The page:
Christine:   I love bogs and believe their protection and restoration represents a key to our global environmental plight.   Carbon sequestration aside, bogs (and other wetlands) are amazingly rich biologically, and do so much for our air and water.   Over the summer of 2007 I volunteered my earlier experiences in bog restoration to the Burns Bog Conservation Society, supporting and guiding a summer student in developing a long-term experimental design in the lee of the largest domed peat bog in western North America.   Botanical inventories from permanent vegetation plots permit the correlation between natural succession and the changing water table.

Left: Doing vegetation surveys in Burns Bog (B.C.), June 2007; Right: Representing bogs alongside Raging Grannies at

When in Vancouver, I try to join the “˜Crazy Boggers’ work parties at Camosun bog on Saturday mornings.   I’ve been experimenting with the propagation of peat moss, with the dream of establishing bogs on rooftops.   Stay tuned!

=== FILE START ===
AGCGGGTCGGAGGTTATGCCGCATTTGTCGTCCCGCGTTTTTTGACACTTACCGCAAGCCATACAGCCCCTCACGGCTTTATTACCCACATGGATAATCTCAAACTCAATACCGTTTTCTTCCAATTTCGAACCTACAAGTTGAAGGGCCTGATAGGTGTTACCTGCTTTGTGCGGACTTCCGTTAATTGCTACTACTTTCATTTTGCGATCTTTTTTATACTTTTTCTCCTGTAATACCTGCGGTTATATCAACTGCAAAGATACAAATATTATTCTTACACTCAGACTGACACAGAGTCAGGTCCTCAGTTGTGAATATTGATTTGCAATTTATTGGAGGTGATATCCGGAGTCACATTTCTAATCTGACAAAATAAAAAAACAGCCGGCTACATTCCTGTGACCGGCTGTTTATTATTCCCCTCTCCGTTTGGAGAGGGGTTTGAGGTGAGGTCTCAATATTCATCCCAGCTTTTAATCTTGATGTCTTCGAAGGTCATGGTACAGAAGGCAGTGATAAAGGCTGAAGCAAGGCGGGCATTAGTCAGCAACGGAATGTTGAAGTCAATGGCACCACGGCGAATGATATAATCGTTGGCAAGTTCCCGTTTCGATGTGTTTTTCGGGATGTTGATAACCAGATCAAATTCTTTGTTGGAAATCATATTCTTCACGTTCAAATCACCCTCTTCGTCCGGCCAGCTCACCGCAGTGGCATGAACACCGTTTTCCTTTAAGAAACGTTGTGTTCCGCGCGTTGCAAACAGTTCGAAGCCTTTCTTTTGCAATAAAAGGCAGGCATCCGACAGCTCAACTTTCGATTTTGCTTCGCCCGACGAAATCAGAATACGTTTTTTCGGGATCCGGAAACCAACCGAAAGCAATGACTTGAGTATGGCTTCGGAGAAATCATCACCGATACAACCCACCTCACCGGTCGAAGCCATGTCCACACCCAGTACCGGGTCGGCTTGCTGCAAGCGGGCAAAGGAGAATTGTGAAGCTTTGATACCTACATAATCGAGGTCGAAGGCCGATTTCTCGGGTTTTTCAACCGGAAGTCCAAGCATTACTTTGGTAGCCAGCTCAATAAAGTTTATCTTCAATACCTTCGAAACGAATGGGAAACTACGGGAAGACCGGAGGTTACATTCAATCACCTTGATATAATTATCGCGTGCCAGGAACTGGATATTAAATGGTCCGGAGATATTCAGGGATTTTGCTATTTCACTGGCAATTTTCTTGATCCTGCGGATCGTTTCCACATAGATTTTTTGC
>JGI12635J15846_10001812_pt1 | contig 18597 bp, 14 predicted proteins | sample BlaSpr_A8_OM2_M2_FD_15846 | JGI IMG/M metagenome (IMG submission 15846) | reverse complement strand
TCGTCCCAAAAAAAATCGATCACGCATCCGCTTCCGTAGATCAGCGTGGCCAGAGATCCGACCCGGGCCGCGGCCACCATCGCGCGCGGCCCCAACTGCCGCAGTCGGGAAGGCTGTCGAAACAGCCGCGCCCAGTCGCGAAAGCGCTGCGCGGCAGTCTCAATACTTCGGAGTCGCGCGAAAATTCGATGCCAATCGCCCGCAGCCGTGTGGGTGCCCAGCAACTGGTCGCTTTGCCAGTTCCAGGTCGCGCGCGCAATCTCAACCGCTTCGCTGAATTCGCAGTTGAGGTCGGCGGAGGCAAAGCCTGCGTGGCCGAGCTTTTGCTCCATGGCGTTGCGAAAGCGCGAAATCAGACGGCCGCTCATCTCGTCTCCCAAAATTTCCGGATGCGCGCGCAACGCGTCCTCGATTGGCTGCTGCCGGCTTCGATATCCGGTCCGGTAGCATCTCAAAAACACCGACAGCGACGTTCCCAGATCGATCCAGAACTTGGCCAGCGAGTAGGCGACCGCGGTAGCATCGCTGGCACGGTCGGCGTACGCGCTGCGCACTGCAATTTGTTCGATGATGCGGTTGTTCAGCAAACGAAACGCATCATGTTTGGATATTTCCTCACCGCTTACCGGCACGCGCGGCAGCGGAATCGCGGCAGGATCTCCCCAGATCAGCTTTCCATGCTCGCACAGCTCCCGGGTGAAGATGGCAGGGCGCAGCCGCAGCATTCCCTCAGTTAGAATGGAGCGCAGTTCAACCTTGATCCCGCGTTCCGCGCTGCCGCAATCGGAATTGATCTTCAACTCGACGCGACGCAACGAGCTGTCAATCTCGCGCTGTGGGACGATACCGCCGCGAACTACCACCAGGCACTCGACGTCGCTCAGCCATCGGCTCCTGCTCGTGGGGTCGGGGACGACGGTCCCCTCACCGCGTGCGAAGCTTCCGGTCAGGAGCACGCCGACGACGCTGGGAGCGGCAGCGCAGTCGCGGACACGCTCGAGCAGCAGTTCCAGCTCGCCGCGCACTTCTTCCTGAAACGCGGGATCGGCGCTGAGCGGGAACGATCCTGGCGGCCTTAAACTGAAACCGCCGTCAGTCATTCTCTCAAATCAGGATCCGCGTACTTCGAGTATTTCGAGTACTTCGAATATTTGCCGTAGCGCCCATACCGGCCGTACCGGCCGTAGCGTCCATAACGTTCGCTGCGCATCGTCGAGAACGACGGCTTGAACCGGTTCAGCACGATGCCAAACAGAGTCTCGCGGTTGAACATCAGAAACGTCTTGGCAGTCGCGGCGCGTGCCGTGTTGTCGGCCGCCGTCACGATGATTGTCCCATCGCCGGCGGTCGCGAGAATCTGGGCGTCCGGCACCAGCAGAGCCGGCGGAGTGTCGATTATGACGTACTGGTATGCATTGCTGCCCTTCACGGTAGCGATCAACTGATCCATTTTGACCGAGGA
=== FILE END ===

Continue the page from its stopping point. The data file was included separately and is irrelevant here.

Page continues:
Christine Thuring on the Vancouver Public Library (Library Square Building) Greenroof

Linda:   Thanks, Christine, for sharing, and good luck in all your pursuits.   If you’d like to contact Christine Thüring, otherwise sometimes known as The Green Roof Gal, email her at:  StudentEditor@greenroofs.com.  

Christine is currently in Stuttgart-Nürtingen, Germany attending the International Green Roof Congress 2009 through May 28, 2009, representing her varied interests along with Greenroofs.com.   Unfortunately, at the last moment we had to cancel our trip but Christine will do a fine job of reporting with an article after the Congress, so look for one coming soon!

Next up in “Meet the Editors” series is  Kelly Luckett, LEED AP, formerly “The Roving Exhibitor,” president of Green Roof Blocks and St. Louis Metalworks Company, and now simply known as “The Green Roof Guy.”

Happy Greening Everyone,

~ Linda V.